Specification Analysis of Structural Credit Risk Models
Jing-Zhi Huang, Zhan Shi, Hao Zhou
Review of Finance, Volume 24, Issue 1, February 2020, Pages 45–98, https://doi.org/10.1093/rof/rfz006
Empirical studies of structural credit risk models are usually carried out using calibration, rolling window estimation, or regression analysis. This paper proposes an alternative approach to testing such models. This alternative method allows us to directly estimate structural models, as well as test whether all the restrictions of a given model are satisfied, among other things.
Specifically, we construct a specification test based on certain model-implied variables, such as credit spreads and equity volatility. By assuming that both equity and credit markets are efficient and that the underlying structural model is correct, we obtain moment restrictions on model parameters. We then use generalized method of moments (GMM) to conduct parameter estimation as well as a specification analysis of the structural model.
For illustration, we apply the proposed approach to five representative structural models that incorporate various economic considerations. For each of the five models, we construct its moment conditions using equity volatility and term structures of single-name credit default swap (CDS) spreads. We then test whether all the restrictions of the model are satisfied using the GMM. In addition, we examine the ability of the model to explain equity volatility, the CDS term structure, default rates, sensitivity of CDS spreads to equity returns, etc.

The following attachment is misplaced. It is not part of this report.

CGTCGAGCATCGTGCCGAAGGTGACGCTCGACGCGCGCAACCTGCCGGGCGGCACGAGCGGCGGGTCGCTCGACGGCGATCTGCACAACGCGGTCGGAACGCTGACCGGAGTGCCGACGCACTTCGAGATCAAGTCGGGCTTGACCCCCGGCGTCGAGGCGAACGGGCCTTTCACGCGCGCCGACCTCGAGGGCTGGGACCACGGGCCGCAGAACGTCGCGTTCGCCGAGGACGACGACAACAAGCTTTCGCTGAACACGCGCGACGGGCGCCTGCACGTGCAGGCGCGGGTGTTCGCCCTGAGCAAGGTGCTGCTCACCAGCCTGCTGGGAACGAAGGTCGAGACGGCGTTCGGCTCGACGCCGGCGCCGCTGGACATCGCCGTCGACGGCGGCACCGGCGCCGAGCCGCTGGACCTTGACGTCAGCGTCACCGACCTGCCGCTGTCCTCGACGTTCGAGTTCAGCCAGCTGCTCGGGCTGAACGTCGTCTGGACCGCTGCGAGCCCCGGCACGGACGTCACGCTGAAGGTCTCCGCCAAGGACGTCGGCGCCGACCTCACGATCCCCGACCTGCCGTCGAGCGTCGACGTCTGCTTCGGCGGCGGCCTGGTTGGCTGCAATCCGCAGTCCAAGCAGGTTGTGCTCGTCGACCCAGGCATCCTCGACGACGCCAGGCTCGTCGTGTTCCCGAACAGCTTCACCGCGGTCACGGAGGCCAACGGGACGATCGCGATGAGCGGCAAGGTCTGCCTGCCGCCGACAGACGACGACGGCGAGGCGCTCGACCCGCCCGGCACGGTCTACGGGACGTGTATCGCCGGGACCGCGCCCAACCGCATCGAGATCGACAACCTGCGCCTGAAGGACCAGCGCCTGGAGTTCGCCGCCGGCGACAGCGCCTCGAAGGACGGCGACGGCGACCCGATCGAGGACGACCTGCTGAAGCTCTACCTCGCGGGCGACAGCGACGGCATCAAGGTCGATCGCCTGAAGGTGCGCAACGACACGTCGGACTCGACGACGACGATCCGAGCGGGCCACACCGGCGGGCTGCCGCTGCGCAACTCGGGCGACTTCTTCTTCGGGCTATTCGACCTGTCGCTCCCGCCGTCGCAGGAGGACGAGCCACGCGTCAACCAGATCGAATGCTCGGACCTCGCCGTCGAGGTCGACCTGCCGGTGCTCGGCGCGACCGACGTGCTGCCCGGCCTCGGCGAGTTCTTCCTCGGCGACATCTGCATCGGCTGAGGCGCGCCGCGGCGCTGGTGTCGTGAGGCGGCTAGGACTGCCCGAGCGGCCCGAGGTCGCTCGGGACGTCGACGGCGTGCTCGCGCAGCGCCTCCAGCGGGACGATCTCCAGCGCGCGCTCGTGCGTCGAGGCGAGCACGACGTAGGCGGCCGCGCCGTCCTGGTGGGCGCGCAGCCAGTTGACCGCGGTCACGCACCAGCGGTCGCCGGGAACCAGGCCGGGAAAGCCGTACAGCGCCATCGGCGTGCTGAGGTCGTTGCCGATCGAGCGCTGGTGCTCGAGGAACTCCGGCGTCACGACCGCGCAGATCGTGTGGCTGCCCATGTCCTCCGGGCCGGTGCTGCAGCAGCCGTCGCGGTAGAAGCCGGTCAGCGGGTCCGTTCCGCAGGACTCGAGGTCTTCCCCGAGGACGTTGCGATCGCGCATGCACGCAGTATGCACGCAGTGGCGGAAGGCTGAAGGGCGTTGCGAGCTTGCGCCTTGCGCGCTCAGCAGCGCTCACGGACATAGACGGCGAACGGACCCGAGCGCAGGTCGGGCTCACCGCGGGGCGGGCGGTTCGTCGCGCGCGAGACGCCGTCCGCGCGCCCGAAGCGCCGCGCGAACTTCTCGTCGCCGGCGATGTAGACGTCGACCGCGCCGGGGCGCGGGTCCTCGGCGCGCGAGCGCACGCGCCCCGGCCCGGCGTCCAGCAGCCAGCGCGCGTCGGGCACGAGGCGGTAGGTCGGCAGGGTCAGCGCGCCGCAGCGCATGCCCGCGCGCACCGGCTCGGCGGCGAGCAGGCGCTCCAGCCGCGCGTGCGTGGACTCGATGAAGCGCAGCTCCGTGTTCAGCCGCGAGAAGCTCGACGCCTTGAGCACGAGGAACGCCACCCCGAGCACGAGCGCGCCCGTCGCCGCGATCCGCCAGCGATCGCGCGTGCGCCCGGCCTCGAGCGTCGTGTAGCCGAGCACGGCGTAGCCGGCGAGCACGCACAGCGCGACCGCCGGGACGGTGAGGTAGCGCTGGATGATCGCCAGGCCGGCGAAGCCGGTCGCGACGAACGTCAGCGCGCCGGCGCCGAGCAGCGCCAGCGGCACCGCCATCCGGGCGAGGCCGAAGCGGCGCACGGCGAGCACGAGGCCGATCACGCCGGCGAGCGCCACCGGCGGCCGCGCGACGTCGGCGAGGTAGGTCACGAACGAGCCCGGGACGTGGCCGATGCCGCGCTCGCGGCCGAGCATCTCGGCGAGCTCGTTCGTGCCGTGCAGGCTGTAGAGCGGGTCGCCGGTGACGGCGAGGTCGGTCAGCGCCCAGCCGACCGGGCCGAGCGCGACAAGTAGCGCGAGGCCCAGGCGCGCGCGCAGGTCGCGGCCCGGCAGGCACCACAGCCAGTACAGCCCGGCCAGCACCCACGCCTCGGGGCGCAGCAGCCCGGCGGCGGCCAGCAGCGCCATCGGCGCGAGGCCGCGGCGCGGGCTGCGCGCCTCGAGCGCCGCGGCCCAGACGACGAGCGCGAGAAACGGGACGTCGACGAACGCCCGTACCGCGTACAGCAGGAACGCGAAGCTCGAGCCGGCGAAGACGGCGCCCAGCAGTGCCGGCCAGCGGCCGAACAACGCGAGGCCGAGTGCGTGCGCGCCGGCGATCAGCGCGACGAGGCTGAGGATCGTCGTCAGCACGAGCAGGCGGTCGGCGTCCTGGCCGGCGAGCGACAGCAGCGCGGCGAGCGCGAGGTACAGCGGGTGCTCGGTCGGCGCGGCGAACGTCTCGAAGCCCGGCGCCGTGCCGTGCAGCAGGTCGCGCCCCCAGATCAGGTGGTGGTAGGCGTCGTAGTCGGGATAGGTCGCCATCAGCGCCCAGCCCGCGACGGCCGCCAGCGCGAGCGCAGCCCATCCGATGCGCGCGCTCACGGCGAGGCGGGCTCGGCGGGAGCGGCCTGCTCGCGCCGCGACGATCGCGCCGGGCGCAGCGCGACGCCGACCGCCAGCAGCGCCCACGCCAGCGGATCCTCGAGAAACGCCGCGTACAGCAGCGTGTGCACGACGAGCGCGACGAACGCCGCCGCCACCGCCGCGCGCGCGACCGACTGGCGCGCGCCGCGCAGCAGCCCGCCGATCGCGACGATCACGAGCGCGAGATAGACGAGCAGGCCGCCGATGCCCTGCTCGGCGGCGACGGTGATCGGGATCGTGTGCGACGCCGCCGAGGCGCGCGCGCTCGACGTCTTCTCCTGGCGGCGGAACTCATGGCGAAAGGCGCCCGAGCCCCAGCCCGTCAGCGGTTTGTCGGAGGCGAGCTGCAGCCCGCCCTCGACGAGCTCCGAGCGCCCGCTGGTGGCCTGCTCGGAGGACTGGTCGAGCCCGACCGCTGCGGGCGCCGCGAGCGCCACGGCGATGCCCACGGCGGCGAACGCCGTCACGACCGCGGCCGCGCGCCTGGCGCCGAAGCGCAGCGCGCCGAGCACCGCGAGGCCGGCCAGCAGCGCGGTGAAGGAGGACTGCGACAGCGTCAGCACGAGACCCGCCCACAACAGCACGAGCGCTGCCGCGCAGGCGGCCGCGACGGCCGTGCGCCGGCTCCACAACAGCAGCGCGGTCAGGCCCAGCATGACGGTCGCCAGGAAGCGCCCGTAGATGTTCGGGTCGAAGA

We focus on the Merton (1974) model and its four extensions with an exogenous default boundary in our empirical analysis. The extensions are the Black and Cox (1976) model, the Longstaff and Schwartz (1995) model with stochastic interest rates, the Collin-Dufresne and Goldstein (2001) model with a stationary leverage, and the double-exponential jump diffusion model used in Huang and Huang (2002, 2012) and Kou (2002).
Results from our specification tests strongly reject the Merton, Black and Cox, and Longstaff and Schwartz models. However, the results also indicate that jumps and stationary leverage help improve the overall fit of CDS spreads and equity volatility. Nonetheless, all five models have difficulty capturing the dynamic behavior of both equity volatility and CDS spread curves, especially for investment-grade names. On the other hand, we find that these models have a much better ability to explain the average sensitivity of CDS spreads to equity returns than their ability to explain the average CDS spread and equity volatility. Surprisingly, the Merton model provides the best hedging performance among all five models.
Overall, the main findings of this study, together with those of Bao and Pan (2013) on excess corporate bond return volatility, suggest a need for new structural models that can explain not only the credit spread puzzle (Huang and Huang 2002) but also those second moment variables.